How to reap the much-hyped benefits of Agile

How to reap the much-hyped benefits of Agile

Listening to Ciarán Hanway and Ian Johnson’s webinar “Becoming Agile – Building better, delivering sooner” made me reflect on a number of my experiences working in both agile, waterfall and hybrid environments, and the common challenges that organisations from all sectors and sizes run into.

We work with clients in both public and private sector organisations to either identify and enable improvements in how digital transformation is delivered, or by accelerating that transformation through the provision of highly experienced teams that embed themselves within these organisations to tackle difficult digital challenges.

The true success of our work, however, is measured through our clients’ ability to drive continuous improvement long after we’ve left the building. This can only happen if everyone understands what the aim of agile practices are, and if they are agile, rather than simply doing it. Ciarán and Ian referenced the brilliant cargo-cult tale from the South Pacific Island of Melanesia in demonstrating this point, and I’ve seen this pattern of thinking on many occasions in organisations struggling to reap the much-hyped benefits of Agile.

The most recurring example I’ve come across is in the application of ceremonies, a key part of the SCRUM methodology and usually the first thing that an organisation does when it wants to “go agile”.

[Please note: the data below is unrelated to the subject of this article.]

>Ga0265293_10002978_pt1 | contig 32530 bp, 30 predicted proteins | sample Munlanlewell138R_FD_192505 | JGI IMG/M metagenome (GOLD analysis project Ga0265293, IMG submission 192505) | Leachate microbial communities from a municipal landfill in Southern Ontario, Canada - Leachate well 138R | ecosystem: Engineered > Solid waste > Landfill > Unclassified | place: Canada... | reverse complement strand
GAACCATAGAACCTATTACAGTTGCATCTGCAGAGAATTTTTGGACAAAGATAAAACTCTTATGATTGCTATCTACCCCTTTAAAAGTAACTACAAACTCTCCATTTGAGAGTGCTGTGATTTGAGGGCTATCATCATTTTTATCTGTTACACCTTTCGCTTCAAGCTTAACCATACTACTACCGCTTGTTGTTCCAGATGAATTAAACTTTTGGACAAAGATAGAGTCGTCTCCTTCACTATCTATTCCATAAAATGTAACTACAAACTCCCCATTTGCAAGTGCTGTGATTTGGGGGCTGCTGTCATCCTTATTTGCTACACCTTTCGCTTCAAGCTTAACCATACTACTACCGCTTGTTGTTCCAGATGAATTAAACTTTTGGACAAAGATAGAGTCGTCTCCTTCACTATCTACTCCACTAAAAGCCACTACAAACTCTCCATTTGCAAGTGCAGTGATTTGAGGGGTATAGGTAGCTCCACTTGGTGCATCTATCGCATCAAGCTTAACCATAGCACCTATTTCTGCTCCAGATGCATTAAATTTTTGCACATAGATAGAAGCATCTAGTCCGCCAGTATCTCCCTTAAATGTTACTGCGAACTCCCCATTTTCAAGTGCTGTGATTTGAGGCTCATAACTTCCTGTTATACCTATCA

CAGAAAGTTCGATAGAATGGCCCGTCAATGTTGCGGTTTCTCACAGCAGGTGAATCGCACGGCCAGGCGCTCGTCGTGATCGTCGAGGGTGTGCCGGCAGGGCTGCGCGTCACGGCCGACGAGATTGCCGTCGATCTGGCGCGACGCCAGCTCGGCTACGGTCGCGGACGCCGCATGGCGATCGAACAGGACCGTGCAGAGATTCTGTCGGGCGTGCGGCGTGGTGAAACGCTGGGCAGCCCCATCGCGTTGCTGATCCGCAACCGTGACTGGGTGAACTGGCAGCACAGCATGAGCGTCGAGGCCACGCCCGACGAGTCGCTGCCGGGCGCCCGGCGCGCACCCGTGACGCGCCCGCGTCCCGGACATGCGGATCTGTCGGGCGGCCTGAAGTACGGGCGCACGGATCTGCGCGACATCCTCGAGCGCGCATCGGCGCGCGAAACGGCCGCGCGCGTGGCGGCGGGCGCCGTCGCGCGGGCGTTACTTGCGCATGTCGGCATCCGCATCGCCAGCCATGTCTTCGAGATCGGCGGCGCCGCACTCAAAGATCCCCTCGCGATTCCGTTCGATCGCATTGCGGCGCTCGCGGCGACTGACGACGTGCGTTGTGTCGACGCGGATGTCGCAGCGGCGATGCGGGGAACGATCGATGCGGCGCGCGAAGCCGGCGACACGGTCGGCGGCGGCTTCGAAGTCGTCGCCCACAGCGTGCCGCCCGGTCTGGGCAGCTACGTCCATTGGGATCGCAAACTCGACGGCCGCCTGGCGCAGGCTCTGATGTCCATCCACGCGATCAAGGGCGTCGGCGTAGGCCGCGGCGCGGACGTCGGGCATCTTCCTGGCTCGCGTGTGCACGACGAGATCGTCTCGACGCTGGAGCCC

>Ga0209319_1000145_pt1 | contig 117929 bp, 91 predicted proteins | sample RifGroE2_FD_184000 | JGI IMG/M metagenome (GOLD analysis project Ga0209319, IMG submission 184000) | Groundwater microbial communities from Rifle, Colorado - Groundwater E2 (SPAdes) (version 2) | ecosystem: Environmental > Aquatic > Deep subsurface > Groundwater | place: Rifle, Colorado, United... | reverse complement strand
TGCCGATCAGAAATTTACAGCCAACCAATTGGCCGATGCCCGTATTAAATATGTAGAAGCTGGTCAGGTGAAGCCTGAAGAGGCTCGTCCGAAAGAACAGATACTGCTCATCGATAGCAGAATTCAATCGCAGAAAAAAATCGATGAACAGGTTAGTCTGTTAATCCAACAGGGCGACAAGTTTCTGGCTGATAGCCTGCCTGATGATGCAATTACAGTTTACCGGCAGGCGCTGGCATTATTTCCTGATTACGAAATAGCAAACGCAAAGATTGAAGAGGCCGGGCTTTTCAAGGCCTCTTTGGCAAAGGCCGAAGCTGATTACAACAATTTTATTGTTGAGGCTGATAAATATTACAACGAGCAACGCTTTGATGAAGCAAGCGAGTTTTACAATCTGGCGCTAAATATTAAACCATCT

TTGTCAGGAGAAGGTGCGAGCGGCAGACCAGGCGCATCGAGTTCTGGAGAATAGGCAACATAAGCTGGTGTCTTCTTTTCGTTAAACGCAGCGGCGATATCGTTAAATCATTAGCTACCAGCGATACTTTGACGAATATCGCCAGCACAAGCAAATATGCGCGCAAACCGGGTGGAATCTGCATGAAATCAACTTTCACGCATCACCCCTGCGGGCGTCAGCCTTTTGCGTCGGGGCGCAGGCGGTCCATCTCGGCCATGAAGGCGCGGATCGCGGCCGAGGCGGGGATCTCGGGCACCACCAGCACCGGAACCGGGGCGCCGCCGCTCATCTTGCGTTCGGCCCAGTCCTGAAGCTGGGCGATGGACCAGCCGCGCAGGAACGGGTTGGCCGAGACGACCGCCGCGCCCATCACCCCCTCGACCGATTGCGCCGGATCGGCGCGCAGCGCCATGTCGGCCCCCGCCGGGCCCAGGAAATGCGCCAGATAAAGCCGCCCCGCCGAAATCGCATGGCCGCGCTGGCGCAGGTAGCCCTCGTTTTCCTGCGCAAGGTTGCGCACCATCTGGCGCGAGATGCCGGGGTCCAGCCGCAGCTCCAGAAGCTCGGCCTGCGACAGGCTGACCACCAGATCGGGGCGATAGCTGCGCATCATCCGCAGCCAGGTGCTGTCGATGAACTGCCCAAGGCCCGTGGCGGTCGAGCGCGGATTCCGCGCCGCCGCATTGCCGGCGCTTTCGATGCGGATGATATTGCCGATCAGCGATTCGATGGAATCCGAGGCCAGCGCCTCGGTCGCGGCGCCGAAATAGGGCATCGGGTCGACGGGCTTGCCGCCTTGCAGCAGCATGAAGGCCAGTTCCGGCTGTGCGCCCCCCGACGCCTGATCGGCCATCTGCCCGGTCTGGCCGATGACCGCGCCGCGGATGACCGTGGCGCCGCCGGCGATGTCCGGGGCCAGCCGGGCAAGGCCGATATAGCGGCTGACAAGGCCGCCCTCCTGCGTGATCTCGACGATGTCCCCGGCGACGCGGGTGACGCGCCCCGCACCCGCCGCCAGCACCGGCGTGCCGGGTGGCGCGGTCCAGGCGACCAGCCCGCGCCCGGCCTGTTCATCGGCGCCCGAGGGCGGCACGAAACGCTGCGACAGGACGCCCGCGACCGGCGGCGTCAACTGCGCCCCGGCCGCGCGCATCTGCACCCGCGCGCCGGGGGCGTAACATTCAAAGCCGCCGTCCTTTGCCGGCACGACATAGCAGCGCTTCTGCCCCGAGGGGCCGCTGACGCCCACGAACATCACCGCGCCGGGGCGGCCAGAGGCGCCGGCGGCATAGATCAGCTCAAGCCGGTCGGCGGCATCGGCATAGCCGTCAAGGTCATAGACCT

Starting with the daily stand-up; does the team report to themselves? Do the teams truly self-organise, help to alleviate others’ blockers and balance workload across the team? Or do they list the meetings they’ve attended in the previous day and hope their scrum master won’t ask too many questions about the state of their JIRA tickets?

At the end of a sprint show and tell; something considered sacrosanct to delivery managers and seniors within the organisation, and a ceremony that be an extremely powerful tool to learn, engage and motivate the team. However, without buy-in and understanding of its true purpose, this ceremony become an overheard in the team’s diary, something that they dread coming up at the end of every sprint. An ill-attentive audience, one way communication and too much focus on story-point output are habits that many programmes can fall into.

The end of sprint retrospective exemplifies one of the core tenants of the Agile Framework[1] when done well. But how often are actions from the retrospective actually carried forward? Are new things trialed? Measured? Assessed and adapted? See[2] for more information on how to run a good retrospective.

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